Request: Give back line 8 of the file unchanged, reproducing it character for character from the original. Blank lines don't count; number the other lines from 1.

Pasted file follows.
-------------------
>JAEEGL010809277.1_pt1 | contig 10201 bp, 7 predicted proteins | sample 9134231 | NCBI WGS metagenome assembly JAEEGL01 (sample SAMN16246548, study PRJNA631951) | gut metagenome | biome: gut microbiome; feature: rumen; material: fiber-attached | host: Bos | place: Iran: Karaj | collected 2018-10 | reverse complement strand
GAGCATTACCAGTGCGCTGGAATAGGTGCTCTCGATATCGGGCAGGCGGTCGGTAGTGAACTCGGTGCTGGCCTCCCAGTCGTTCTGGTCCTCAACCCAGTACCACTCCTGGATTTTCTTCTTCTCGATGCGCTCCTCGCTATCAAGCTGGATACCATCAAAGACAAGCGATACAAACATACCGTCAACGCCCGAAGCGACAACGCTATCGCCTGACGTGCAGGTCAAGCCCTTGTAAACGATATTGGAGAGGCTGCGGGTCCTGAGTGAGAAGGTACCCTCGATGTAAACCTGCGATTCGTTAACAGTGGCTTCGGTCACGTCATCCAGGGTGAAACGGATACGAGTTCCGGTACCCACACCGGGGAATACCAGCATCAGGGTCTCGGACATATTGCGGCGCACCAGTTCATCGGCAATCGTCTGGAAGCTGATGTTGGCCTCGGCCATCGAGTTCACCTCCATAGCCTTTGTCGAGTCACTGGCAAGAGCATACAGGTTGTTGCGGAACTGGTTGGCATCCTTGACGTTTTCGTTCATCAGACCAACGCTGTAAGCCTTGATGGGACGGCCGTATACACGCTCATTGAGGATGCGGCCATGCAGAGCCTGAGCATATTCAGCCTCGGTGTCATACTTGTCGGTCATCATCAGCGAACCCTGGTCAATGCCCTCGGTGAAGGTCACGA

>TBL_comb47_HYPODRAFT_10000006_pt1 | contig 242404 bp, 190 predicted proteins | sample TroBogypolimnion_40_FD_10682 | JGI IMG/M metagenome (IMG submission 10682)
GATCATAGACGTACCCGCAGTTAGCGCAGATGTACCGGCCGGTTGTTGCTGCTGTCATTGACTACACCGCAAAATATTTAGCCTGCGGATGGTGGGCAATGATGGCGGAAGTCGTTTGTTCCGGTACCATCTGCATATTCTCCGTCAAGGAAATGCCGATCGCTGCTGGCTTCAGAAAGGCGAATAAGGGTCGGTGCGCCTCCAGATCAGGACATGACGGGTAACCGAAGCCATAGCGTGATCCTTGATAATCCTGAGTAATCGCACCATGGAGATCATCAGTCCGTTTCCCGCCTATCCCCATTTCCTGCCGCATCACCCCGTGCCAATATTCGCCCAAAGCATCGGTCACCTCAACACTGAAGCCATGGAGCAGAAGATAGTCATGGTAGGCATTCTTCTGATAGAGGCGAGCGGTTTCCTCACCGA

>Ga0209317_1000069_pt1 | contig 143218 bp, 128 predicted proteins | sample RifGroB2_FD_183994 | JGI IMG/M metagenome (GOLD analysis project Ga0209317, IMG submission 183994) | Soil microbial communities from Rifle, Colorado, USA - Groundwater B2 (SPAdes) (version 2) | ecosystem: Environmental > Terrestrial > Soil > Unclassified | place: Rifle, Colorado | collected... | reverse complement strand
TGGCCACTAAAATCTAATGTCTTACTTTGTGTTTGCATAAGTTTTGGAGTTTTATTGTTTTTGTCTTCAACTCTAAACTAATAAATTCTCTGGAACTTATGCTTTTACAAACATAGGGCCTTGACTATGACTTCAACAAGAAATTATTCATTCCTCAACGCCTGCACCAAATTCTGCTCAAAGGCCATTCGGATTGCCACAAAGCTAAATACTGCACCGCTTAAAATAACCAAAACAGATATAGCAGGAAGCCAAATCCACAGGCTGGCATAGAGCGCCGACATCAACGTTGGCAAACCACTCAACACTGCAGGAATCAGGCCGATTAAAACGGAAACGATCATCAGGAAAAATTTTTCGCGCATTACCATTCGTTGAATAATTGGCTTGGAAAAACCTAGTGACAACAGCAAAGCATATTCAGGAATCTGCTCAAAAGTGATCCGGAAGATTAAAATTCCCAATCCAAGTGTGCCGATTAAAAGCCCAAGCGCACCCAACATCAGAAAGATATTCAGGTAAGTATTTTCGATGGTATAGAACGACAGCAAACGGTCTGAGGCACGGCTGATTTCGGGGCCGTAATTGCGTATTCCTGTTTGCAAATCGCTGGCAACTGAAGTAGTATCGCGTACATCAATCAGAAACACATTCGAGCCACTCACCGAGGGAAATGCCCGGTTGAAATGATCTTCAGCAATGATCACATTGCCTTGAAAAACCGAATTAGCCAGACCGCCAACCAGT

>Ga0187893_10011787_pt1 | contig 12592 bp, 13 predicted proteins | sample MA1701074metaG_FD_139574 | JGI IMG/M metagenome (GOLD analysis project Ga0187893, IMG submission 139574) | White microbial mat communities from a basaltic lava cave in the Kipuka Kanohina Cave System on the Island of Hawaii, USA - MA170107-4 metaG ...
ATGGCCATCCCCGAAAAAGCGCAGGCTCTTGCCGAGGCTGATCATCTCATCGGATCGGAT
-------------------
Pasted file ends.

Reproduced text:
ATGGCCATCCCCGAAAAAGCGCAGGCTCTTGCCGAGGCTGATCATCTCATCGGATCGGAT